Pop culture obsessives writing for the pop culture obsessed.

The electronic throb of Cliff Martinez gave The Knick its sci-fi edge

In Hear This, A.V. Club writers sing the praises of songs they know well. This week, we’re highlighting the songs we’ve listened to the most this year from our iTunes or on our Spotifys, Rdios, or stereos.


As a piece of filmmaking, Cinemax’s The Knick had me from the start. It wasn’t just the immaculately framed image of Clive Owen’s white boots against the lurid reds of an early 20th-century opium den—though it was partially that. It was also the scene’s disorienting electronic score, throbbing textures that gave Dr. John Thackery’s alienation an unapologetically anachronistic sound. But like that composition—“Son Of Placenta Previa,” so named for the complication at the center of The Knick’s first (and far from last) gory operating-theater sequence—Thack is cleverly out of step with the times. At the dawn of modern surgery, the doctor is journeying beyond human understanding, and just as he did for the explorers in Steven Soderbergh’s version of Solaris, Cliff Martinez is there to provide the soundtrack.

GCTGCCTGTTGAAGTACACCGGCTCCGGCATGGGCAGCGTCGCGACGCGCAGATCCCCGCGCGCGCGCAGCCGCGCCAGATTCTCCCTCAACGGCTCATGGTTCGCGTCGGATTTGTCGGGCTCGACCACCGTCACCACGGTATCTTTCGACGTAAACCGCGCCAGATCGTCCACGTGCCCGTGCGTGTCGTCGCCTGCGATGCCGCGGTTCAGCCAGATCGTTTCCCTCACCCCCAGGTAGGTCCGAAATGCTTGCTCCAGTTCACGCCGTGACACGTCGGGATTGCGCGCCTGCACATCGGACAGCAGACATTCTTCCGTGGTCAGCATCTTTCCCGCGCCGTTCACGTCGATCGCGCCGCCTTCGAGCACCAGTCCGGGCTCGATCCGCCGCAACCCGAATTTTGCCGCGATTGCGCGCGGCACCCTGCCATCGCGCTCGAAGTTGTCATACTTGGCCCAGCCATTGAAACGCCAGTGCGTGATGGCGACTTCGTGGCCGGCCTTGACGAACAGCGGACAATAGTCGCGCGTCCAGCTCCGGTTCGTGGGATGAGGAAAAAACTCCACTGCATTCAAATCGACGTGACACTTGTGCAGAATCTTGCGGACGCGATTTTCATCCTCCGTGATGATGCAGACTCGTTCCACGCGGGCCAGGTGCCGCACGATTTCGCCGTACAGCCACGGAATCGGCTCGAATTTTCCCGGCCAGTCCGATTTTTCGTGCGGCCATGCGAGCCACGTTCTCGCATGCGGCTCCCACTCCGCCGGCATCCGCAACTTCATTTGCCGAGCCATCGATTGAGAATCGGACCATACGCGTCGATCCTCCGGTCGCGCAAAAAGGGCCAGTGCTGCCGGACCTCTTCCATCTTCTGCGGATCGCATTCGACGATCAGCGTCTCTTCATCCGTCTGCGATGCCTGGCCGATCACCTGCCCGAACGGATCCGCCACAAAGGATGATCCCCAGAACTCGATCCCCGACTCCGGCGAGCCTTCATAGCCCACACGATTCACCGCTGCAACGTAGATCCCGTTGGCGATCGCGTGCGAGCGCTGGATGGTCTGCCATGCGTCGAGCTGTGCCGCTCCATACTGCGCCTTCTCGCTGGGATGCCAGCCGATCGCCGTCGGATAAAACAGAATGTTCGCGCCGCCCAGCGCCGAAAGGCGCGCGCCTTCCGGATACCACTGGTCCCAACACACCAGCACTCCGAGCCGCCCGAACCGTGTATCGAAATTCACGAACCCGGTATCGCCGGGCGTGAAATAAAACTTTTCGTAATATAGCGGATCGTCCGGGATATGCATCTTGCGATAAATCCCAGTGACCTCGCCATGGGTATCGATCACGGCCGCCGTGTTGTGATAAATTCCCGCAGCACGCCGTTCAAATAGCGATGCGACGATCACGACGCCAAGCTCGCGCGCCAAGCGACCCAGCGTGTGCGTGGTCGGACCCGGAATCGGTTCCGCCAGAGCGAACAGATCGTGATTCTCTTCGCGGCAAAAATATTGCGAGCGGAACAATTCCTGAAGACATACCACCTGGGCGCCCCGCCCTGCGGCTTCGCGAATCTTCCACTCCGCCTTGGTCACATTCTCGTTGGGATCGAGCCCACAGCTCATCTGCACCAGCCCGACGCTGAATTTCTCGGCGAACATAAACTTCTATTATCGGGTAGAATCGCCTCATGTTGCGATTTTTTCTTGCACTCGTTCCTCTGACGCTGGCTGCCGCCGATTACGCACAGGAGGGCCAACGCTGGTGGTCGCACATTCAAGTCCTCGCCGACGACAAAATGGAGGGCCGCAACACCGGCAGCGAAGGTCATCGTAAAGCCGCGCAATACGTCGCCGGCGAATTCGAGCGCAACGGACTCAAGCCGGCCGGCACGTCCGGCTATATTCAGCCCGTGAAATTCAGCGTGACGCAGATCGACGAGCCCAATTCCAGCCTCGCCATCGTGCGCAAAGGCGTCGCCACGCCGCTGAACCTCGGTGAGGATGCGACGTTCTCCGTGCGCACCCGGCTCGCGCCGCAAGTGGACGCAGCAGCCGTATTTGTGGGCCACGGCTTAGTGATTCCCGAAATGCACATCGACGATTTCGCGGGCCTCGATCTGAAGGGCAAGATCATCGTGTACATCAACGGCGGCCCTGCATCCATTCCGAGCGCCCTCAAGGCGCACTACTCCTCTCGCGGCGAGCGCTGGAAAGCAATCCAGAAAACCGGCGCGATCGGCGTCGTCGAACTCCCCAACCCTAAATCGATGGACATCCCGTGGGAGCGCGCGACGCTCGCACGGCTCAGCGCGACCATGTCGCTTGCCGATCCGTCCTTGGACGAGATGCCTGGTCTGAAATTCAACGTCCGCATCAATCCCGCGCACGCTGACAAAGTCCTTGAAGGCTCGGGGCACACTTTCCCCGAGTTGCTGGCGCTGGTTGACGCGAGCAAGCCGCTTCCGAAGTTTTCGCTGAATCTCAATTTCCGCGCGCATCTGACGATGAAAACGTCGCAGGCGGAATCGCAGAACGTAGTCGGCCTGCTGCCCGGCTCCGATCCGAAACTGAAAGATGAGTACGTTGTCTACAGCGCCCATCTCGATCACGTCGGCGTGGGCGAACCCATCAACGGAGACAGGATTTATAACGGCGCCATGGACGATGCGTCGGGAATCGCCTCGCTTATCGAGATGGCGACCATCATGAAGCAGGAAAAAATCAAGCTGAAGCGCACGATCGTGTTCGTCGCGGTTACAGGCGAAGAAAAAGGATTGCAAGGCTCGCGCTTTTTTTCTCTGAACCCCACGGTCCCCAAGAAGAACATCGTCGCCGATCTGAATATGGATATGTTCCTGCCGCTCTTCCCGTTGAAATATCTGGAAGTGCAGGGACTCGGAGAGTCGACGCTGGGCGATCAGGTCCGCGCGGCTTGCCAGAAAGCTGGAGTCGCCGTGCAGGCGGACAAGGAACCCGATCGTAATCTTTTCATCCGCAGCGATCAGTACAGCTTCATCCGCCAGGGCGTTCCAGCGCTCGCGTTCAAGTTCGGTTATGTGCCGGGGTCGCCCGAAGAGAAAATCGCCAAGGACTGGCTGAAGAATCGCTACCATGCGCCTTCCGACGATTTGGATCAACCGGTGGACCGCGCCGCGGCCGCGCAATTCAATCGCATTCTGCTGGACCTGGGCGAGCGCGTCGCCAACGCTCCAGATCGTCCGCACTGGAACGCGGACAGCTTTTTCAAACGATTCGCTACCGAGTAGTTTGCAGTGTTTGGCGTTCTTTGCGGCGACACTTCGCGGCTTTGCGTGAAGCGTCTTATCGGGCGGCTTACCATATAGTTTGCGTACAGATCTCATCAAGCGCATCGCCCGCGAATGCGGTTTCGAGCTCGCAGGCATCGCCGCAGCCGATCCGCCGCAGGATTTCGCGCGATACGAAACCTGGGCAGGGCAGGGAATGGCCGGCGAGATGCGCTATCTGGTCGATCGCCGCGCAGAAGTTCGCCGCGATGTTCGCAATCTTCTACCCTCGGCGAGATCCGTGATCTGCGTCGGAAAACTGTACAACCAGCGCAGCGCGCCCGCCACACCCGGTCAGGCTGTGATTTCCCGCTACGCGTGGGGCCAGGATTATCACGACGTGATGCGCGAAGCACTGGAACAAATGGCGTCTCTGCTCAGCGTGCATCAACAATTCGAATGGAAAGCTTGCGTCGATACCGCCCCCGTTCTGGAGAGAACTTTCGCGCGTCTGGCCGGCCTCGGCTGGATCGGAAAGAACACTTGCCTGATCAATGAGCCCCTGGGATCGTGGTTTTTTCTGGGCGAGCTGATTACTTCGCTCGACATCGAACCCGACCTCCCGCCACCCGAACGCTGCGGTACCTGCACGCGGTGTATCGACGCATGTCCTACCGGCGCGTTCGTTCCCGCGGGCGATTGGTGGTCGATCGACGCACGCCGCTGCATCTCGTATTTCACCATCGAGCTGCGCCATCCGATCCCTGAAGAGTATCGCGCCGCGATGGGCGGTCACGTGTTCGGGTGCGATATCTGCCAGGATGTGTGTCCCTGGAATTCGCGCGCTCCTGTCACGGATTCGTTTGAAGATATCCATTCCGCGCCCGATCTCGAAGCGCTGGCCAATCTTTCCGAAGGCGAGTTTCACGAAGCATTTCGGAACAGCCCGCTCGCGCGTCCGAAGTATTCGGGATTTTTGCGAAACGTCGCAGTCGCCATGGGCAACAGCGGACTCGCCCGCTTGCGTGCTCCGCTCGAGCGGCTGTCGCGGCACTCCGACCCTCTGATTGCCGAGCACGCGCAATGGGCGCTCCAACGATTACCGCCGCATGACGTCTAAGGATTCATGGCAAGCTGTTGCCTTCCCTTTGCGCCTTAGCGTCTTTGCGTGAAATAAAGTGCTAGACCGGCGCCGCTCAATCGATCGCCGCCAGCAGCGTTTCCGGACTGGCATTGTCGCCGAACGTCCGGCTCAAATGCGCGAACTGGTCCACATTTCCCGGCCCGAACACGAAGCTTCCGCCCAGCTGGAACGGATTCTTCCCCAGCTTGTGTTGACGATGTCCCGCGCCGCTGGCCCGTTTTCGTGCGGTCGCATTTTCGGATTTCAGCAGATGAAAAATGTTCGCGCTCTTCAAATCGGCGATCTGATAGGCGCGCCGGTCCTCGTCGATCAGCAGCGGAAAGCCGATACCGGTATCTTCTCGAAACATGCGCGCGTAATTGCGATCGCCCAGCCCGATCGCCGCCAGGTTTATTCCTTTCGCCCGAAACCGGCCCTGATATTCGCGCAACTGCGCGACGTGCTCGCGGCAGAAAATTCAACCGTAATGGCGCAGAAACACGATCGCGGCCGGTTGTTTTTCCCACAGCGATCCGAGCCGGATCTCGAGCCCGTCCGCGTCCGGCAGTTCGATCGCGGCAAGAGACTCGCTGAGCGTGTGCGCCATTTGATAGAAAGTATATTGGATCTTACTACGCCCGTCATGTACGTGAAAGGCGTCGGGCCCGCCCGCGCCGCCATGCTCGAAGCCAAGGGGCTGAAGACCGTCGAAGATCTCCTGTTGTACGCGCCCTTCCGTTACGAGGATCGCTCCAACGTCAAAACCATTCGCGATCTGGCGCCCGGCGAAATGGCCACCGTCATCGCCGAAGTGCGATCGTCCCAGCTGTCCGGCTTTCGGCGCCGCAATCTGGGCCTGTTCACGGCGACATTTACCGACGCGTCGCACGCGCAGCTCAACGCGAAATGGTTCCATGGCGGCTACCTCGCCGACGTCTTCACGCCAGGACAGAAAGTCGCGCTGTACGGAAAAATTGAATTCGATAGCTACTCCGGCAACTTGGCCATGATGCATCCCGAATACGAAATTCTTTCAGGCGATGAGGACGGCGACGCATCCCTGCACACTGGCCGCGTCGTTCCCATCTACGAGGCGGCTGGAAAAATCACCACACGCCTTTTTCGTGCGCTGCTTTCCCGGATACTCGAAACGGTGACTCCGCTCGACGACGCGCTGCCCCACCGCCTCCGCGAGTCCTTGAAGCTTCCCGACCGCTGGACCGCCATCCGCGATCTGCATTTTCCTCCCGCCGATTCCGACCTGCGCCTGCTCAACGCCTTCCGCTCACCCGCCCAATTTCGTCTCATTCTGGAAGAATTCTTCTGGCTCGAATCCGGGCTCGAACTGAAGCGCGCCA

The older I get, the more isolated I feel from what’s happening in contemporary music, the more I’m inclined toward stuff like the Knick score, Trent Reznor and Atticus Ross’ Gone Girl soundtrack, or the unwound cassingles of Actress’ Ghettoville: spacious, patient, frequently wordless, often recommended by resident A.V. Club drone expert Sean O’Neal. I don’t relate to Thack’s jaundiced POV or his martyr’s exile, but I did feel a lot of my “2014 in music thoughts” wrapped up in this one sentence about the seemingly infinite shimmer of Bing & Ruth’s “The Towns We Love Is Our Town”: “Words are terrible. Our only hope is in everyone shutting up.” The Knick places its only hope in a new frontier, and Martinez synthesized that hope into sonic atmosphere better suited for the final frontier, drafting off the sense of discovery in Jack Amiel and Michael Begler’s scripts and the otherwordly-to-us technology in front of Soderbergh’s camera. This year, I didn’t come across a lot of new lyrics that moved me or inspired me; what tended to grab me was the music that took time to enthrall me, to set a scene like “Son Of Placenta Previa” and the opening passages of The Knick. 2014 was characterized by so much verbal droning, so I’m grateful to people like Martinez, who let their instruments do the droning for them.

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